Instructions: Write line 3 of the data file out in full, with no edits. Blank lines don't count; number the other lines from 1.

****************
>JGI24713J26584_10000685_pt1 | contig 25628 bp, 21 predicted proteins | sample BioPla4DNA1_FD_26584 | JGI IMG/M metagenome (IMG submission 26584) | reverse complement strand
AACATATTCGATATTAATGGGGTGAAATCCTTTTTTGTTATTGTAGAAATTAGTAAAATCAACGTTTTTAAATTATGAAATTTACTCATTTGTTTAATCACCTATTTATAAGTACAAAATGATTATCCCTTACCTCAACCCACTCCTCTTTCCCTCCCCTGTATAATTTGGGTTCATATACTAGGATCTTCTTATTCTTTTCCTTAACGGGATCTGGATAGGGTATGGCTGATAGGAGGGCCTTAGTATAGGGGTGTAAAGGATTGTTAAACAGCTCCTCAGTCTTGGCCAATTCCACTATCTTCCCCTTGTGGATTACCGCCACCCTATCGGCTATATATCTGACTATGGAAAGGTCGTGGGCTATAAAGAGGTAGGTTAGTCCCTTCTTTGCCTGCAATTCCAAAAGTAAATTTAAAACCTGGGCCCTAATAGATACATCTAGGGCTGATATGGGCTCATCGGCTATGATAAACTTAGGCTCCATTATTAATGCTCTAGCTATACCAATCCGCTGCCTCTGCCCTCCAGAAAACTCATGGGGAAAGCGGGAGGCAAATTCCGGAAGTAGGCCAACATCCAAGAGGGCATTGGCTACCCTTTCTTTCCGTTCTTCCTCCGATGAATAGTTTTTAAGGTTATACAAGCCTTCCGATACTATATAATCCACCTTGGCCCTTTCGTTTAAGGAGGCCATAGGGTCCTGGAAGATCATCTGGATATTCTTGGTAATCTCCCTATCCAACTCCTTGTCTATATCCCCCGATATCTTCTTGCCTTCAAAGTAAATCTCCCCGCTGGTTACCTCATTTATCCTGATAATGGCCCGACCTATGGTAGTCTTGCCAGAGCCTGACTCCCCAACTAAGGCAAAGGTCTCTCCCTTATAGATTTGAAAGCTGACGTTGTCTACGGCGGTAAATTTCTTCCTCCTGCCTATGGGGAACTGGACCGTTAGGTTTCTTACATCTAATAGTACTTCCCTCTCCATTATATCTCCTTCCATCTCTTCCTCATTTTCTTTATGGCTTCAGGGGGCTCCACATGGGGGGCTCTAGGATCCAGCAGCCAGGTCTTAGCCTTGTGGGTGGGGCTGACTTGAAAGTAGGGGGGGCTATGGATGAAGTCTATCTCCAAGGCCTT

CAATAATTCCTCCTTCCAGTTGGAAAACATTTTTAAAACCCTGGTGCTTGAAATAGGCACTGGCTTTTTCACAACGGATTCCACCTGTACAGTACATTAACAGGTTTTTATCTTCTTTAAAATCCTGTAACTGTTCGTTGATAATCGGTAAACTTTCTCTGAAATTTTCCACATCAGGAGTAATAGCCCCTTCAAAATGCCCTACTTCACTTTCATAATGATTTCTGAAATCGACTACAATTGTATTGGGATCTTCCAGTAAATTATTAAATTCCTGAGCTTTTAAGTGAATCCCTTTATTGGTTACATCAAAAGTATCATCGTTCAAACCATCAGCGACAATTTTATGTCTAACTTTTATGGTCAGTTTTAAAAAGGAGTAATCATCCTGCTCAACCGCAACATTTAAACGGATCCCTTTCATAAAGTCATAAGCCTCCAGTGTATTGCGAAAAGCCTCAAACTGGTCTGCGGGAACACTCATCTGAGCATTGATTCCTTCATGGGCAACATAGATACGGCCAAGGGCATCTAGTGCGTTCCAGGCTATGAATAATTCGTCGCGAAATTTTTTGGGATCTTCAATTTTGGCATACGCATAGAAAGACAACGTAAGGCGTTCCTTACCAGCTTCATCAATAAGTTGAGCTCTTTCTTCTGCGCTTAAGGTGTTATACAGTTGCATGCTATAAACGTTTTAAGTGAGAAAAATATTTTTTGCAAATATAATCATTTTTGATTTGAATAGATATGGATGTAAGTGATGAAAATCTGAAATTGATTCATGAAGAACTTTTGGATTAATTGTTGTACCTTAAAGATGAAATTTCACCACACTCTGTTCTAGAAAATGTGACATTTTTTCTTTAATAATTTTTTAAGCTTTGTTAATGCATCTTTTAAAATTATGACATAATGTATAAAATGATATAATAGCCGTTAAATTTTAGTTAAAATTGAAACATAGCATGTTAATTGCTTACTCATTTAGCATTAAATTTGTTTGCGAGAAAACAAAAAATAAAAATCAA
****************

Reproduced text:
CAATAATTCCTCCTTCCAGTTGGAAAACATTTTTAAAACCCTGGTGCTTGAAATAGGCACTGGCTTTTTCACAACGGATTCCACCTGTACAGTACATTAACAGGTTTTTATCTTCTTTAAAATCCTGTAACTGTTCGTTGATAATCGGTAAACTTTCTCTGAAATTTTCCACATCAGGAGTAATAGCCCCTTCAAAATGCCCTACTTCACTTTCATAATGATTTCTGAAATCGACTACAATTGTATTGGGATCTTCCAGTAAATTATTAAATTCCTGAGCTTTTAAGTGAATCCCTTTATTGGTTACATCAAAAGTATCATCGTTCAAACCATCAGCGACAATTTTATGTCTAACTTTTATGGTCAGTTTTAAAAAGGAGTAATCATCCTGCTCAACCGCAACATTTAAACGGATCCCTTTCATAAAGTCATAAGCCTCCAGTGTATTGCGAAAAGCCTCAAACTGGTCTGCGGGAACACTCATCTGAGCATTGATTCCTTCATGGGCAACATAGATACGGCCAAGGGCATCTAGTGCGTTCCAGGCTATGAATAATTCGTCGCGAAATTTTTTGGGATCTTCAATTTTGGCATACGCATAGAAAGACAACGTAAGGCGTTCCTTACCAGCTTCATCAATAAGTTGAGCTCTTTCTTCTGCGCTTAAGGTGTTATACAGTTGCATGCTATAAACGTTTTAAGTGAGAAAAATATTTTTTGCAAATATAATCATTTTTGATTTGAATAGATATGGATGTAAGTGATGAAAATCTGAAATTGATTCATGAAGAACTTTTGGATTAATTGTTGTACCTTAAAGATGAAATTTCACCACACTCTGTTCTAGAAAATGTGACATTTTTTCTTTAATAATTTTTTAAGCTTTGTTAATGCATCTTTTAAAATTATGACATAATGTATAAAATGATATAATAGCCGTTAAATTTTAGTTAAAATTGAAACATAGCATGTTAATTGCTTACTCATTTAGCATTAAATTTGTTTGCGAGAAAACAAAAAATAAAAATCAA